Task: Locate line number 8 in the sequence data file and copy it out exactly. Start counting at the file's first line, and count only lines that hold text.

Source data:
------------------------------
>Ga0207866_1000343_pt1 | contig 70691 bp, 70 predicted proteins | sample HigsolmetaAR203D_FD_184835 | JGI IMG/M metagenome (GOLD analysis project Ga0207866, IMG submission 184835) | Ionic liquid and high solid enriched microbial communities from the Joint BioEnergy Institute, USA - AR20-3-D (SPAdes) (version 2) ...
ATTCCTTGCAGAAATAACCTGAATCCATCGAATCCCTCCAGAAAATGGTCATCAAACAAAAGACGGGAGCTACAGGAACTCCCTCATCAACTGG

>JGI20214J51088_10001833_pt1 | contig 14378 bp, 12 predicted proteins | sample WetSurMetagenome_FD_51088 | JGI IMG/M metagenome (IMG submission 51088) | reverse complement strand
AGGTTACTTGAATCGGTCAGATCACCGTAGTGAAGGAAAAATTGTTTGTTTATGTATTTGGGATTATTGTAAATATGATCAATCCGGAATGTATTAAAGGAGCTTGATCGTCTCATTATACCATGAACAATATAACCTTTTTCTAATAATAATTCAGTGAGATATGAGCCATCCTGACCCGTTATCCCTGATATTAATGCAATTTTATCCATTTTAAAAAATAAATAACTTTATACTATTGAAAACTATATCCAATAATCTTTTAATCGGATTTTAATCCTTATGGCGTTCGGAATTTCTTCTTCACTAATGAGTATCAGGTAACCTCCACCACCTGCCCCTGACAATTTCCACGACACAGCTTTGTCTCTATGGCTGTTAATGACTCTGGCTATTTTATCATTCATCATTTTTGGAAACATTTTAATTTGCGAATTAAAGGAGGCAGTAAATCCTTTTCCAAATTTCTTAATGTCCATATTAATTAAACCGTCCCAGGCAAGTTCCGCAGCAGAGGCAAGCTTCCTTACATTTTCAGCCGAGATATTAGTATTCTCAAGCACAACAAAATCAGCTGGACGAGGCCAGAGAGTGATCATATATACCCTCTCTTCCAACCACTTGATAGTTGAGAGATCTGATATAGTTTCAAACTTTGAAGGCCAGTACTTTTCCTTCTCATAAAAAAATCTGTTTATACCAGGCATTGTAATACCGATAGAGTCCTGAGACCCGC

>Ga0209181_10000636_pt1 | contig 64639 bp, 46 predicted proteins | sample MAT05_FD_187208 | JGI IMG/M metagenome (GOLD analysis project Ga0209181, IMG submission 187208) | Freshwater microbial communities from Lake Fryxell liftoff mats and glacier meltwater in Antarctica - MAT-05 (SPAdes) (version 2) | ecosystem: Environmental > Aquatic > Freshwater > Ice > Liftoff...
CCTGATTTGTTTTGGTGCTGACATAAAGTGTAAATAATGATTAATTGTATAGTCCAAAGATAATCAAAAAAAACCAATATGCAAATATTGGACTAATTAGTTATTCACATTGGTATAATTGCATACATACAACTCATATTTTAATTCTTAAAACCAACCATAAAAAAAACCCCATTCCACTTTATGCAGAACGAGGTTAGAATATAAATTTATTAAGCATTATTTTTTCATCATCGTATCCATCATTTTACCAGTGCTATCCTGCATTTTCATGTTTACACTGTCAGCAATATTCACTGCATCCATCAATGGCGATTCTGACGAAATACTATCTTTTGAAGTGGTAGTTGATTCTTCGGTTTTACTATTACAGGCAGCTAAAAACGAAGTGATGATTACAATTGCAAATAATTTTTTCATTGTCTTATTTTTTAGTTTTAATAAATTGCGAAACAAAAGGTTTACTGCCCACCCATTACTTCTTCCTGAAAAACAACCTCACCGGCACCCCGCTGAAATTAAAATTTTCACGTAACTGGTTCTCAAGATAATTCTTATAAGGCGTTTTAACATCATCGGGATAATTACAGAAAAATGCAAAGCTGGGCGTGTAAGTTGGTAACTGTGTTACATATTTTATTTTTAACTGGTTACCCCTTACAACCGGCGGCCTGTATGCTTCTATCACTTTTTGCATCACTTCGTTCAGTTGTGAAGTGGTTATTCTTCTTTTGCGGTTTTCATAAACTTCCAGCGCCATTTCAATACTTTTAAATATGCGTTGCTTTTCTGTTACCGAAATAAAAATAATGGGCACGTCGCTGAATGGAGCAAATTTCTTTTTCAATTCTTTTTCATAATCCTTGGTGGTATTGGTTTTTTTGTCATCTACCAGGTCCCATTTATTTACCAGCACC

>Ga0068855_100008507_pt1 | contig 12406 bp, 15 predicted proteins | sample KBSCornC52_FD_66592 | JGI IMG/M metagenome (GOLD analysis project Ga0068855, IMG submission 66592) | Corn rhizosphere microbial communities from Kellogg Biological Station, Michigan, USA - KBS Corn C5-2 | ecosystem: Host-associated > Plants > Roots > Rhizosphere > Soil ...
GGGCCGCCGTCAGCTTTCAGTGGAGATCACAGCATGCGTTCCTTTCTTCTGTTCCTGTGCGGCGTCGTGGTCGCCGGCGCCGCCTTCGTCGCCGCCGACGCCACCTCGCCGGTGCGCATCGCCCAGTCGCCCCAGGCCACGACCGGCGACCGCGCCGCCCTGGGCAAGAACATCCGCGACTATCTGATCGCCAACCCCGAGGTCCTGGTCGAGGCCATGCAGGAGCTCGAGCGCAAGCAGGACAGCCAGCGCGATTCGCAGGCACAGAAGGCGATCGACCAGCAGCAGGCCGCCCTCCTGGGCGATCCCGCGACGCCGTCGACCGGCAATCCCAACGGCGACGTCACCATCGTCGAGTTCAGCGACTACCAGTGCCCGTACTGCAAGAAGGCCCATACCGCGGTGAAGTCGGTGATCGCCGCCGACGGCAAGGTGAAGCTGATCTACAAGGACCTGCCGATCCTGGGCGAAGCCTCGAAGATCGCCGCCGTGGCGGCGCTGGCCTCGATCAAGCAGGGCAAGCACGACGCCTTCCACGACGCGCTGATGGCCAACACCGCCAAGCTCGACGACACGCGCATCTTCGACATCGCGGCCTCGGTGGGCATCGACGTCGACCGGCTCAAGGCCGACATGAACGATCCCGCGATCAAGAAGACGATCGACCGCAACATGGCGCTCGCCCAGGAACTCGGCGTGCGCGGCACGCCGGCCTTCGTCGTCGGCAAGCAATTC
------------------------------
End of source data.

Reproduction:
GGGCCGCCGTCAGCTTTCAGTGGAGATCACAGCATGCGTTCCTTTCTTCTGTTCCTGTGCGGCGTCGTGGTCGCCGGCGCCGCCTTCGTCGCCGCCGACGCCACCTCGCCGGTGCGCATCGCCCAGTCGCCCCAGGCCACGACCGGCGACCGCGCCGCCCTGGGCAAGAACATCCGCGACTATCTGATCGCCAACCCCGAGGTCCTGGTCGAGGCCATGCAGGAGCTCGAGCGCAAGCAGGACAGCCAGCGCGATTCGCAGGCACAGAAGGCGATCGACCAGCAGCAGGCCGCCCTCCTGGGCGATCCCGCGACGCCGTCGACCGGCAATCCCAACGGCGACGTCACCATCGTCGAGTTCAGCGACTACCAGTGCCCGTACTGCAAGAAGGCCCATACCGCGGTGAAGTCGGTGATCGCCGCCGACGGCAAGGTGAAGCTGATCTACAAGGACCTGCCGATCCTGGGCGAAGCCTCGAAGATCGCCGCCGTGGCGGCGCTGGCCTCGATCAAGCAGGGCAAGCACGACGCCTTCCACGACGCGCTGATGGCCAACACCGCCAAGCTCGACGACACGCGCATCTTCGACATCGCGGCCTCGGTGGGCATCGACGTCGACCGGCTCAAGGCCGACATGAACGATCCCGCGATCAAGAAGACGATCGACCGCAACATGGCGCTCGCCCAGGAACTCGGCGTGCGCGGCACGCCGGCCTTCGTCGTCGGCAAGCAATTC